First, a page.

THERE WERE FIRES EVERYWHERE, SATURDAY, APRIL 20, 1963. CHAPTER 5
THERE WERE FIRES EVERYWHERE, SATURDAY, APRIL 20, 1963, by Joseph B. Ross Jr. (Copyright © 2022 by Joseph B. Ross Jr.)
Chapter 5 - The Fire Jumps Route 3
Prior to 1962, US Route 301/Maryland Route 3/Crain Highway was a single two-lane roadway that connected with New Cut Road in South Glen Burnie and continued south to Bowie in Prince Georges County.
There had been brush fires in the past that started on the west side of the road and had jumped to the east side. Now with a newly constructed separate two-lane roadway that was converted to the southbound lane an enormous wide median strip was created.
Scattered throughout the median strip were commercial buildings, bars, restaurants, truck stops, small farms with houses and outbuildings, and crossover roads. Firefighters were counting on the wide gap to assist them in putting an end to the blaze.
To support the firefighters, Maryland State Police shut down both lanes of Route 3 for approximately twelve miles, from New Cut Road in Glen Burnie, to Route 424 south of Gambrills.
As a torrid swath of flames appeared before them, fire engines and water tanker trucks lined the southbound lane of Route 3 from Dicus Mill Road north of the newly constructed Severn Run Bridge south to Route 175.
Firefighters were confident that they could stop the fast approaching fire. However it wasn’t long before a 50 mph gust of wind would carry burning branches and hot embers over the Route 3 corridor and start spot fires in the median strip and along the east side of the northbound lane.
Now most of the firefighting action was taking place along Route 3’s northbound lane between Generals Highway and the old concrete bridge at the bottom of the hill crossing Severn Run.
It would be said that the smoke from the fires was so thick and wide- spread that it blocked out the sun creating an evening like twilight for the firefighters combating the spot fires along the east side of Route 3.
Twenty-seven-year-old Virgil Buttrum, engineman, assigned to the Glen Burnie VFD, Company 33, had been battling the Gambrills fire all morning with the station’s brush truck, Brush 334, and crew.
At Route 3, the situation was so bad that Buttrum along with his crew hunkered down beneath the truck as the raging fire “roared” and burned over them.
(Glen Burnie VFD's Brush 334, 1958 GMC/John Bean. 250 GPM/300 GWT. Photo - Credit to the photographer)
The Gambrills fire was just one of about 30 that Buttrum would respond to that Saturday. Later, when his wife Carroll would ask questions about the fire, Buttrum said, “It was no big deal, just a day’s work.”
(“It was no big deal, just a day’s work.” Engineman Virgil Buttrum, four years after the April 20, 1963 fires, working on the Christmas garden in the back bays of Company 31, Brooklyn)
Another firefighter who witnessed the fire jumping the Route 3 corridor was Harve Edward Woods. Woods who had been a Friendship Airport firefighter for the past seven months woke up around 4 a.m. at his parent’s home in Riverdale, Prince Georges County.
A volunteer with the Glendale VFD, 10 miles to the east, Wood’s fire monitor radio was already busy with fire traffic. He said, “I noticed that the wind was up a good bit from the night before.
I can’t explain it, but I was really uneasy about something. The wind, the abnormal warm temperatures for that hour, and hearing the fire activity on my fire radio made me decide to get dressed and go to work much earlier than I normally would.”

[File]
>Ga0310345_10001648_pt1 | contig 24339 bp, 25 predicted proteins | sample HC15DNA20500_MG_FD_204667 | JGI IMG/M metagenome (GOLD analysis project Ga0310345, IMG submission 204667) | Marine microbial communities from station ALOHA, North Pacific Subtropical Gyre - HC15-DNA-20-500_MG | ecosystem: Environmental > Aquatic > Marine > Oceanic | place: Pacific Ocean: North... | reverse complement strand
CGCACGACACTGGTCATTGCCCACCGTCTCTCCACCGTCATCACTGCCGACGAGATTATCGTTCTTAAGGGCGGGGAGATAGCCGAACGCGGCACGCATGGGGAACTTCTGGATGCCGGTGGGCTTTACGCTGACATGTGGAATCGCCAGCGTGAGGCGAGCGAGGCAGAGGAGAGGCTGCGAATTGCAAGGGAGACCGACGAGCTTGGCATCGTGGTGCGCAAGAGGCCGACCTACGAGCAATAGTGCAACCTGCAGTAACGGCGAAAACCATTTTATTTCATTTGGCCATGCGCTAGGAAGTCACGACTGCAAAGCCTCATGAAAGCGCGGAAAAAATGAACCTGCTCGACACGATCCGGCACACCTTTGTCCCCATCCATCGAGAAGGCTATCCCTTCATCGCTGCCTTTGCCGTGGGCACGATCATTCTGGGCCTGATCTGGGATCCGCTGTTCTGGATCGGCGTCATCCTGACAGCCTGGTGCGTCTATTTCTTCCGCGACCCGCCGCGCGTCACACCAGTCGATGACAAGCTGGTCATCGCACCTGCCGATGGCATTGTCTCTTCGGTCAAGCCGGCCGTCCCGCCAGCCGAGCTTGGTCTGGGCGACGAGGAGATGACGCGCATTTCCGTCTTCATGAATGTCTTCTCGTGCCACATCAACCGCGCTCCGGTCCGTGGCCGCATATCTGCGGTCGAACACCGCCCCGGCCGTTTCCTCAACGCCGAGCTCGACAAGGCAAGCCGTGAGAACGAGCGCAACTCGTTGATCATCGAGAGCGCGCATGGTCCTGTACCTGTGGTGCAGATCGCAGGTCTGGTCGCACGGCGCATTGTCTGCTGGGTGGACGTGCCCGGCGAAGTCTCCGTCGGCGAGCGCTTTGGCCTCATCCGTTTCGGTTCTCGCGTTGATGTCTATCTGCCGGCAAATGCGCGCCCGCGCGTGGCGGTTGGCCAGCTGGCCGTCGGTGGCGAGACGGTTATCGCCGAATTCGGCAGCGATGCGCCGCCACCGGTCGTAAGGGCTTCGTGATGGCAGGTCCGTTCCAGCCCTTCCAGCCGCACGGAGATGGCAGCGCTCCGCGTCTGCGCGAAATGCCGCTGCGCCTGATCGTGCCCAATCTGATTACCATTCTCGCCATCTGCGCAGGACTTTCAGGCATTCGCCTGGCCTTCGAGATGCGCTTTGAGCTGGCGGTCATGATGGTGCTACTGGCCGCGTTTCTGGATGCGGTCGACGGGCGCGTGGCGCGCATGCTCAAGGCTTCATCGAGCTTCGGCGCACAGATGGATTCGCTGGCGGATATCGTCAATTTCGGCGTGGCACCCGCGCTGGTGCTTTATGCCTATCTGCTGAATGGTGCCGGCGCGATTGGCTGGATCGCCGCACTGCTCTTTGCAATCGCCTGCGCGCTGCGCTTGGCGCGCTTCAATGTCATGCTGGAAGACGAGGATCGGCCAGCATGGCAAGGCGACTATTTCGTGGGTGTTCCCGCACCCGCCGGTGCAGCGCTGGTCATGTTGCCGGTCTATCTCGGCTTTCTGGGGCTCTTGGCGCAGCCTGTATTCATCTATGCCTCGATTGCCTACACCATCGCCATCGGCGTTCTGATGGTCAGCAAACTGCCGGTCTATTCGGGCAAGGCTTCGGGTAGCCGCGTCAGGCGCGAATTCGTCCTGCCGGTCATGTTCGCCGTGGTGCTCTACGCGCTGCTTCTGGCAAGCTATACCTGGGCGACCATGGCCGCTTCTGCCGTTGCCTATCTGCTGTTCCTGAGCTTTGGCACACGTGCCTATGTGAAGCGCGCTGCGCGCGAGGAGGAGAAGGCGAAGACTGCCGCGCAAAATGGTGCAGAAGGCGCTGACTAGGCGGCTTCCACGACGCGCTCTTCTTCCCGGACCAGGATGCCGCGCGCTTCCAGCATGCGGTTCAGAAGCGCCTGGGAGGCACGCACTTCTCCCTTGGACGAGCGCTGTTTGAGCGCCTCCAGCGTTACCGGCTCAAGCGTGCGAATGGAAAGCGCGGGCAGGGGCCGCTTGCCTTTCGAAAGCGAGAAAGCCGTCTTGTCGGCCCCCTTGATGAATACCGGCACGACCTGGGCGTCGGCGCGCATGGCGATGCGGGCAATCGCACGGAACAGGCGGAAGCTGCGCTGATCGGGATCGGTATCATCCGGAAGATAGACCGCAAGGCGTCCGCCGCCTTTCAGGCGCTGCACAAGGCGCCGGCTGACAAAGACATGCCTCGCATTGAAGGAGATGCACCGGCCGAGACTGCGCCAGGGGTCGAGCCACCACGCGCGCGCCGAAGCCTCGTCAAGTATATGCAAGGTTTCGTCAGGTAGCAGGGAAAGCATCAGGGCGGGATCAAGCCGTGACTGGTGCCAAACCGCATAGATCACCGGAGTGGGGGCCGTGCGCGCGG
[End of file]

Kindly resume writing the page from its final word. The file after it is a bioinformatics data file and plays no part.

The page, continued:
Woods reported to the airport’s fire station, located at the end of the terminal’s main center pier (B-pier – the observation deck was located on this pier), two hours early.
After a quick cup of coffee, he started checking out the equipment and made sure fuel and water levels were full on the trucks. The department already had units working the brush fire near Elm and Camp Meade roads.
It wasn’t long before the air traffic controllers in the facility’s control tower called down and reported a second fire along the Pennsylvania Railroad tracks near to where the Amtrak Passenger Station is located today.
Woods said, “Several of us responded with one of the halftrack engines and a pick-up truck. We were successful in keeping the fire between the railroad tracks and the edge of the Westinghouse Corporation’s parking lot.
As more help arrived from area fire departments, we were able to place the fire under control within a couple of hours.”
At 10 a.m., all units were back in the station and the officers held a brief planning session and the crews were reassigned. Many of the off-duty personnel reported in and the staffing of the station was now at 35 men.
The older veterans were assigned to the big Aircraft Crash trucks while the newer members were assigned to the brush fire vehicles. Woods was assigned to one of two 1,000 gallon water tank trucks that were equipped with pumps and hose.
Around noon he was dispatched to a call reported to be on Crain Highway near New Cut Road approximately seven miles to the south. Upon arrival and not seeing anything, he was directed by county police to head towards Dorrs Corner on Route 3.
He ended up parking the truck at Route 3 and Dicus Mill Road and filled brush trucks and jeeps with needed water. Woods would later say, “I spent several hours in this area keeping the 4-wheel-drive vehicles filled with water."
I do recall the sudden burst of wind and the fire jumping the highway. At the time, I think we all had the same idea, either hide under the trucks or try and drive away. I decided to stay put where I was and the fire went by quickly.”